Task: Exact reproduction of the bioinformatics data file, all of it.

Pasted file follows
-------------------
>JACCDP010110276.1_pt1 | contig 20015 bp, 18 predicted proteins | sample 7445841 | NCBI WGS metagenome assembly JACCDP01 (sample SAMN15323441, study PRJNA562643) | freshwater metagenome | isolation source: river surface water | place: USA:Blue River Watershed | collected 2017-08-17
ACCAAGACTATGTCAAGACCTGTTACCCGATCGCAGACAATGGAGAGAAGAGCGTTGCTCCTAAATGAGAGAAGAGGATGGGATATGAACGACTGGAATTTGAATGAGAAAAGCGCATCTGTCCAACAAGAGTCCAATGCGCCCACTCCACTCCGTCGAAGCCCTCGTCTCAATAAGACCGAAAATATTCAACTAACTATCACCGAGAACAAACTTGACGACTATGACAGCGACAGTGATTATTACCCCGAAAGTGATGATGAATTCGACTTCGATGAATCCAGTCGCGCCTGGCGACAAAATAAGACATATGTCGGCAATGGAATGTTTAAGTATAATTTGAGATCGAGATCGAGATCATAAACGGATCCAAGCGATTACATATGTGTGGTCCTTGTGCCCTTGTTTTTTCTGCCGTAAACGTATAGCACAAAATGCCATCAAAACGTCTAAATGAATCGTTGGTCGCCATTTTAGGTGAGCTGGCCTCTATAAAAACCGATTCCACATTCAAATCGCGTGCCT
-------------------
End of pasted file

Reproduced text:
>JACCDP010110276.1_pt1 | contig 20015 bp, 18 predicted proteins | sample 7445841 | NCBI WGS metagenome assembly JACCDP01 (sample SAMN15323441, study PRJNA562643) | freshwater metagenome | isolation source: river surface water | place: USA:Blue River Watershed | collected 2017-08-17
ACCAAGACTATGTCAAGACCTGTTACCCGATCGCAGACAATGGAGAGAAGAGCGTTGCTCCTAAATGAGAGAAGAGGATGGGATATGAACGACTGGAATTTGAATGAGAAAAGCGCATCTGTCCAACAAGAGTCCAATGCGCCCACTCCACTCCGTCGAAGCCCTCGTCTCAATAAGACCGAAAATATTCAACTAACTATCACCGAGAACAAACTTGACGACTATGACAGCGACAGTGATTATTACCCCGAAAGTGATGATGAATTCGACTTCGATGAATCCAGTCGCGCCTGGCGACAAAATAAGACATATGTCGGCAATGGAATGTTTAAGTATAATTTGAGATCGAGATCGAGATCATAAACGGATCCAAGCGATTACATATGTGTGGTCCTTGTGCCCTTGTTTTTTCTGCCGTAAACGTATAGCACAAAATGCCATCAAAACGTCTAAATGAATCGTTGGTCGCCATTTTAGGTGAGCTGGCCTCTATAAAAACCGATTCCACATTCAAATCGCGTGCCT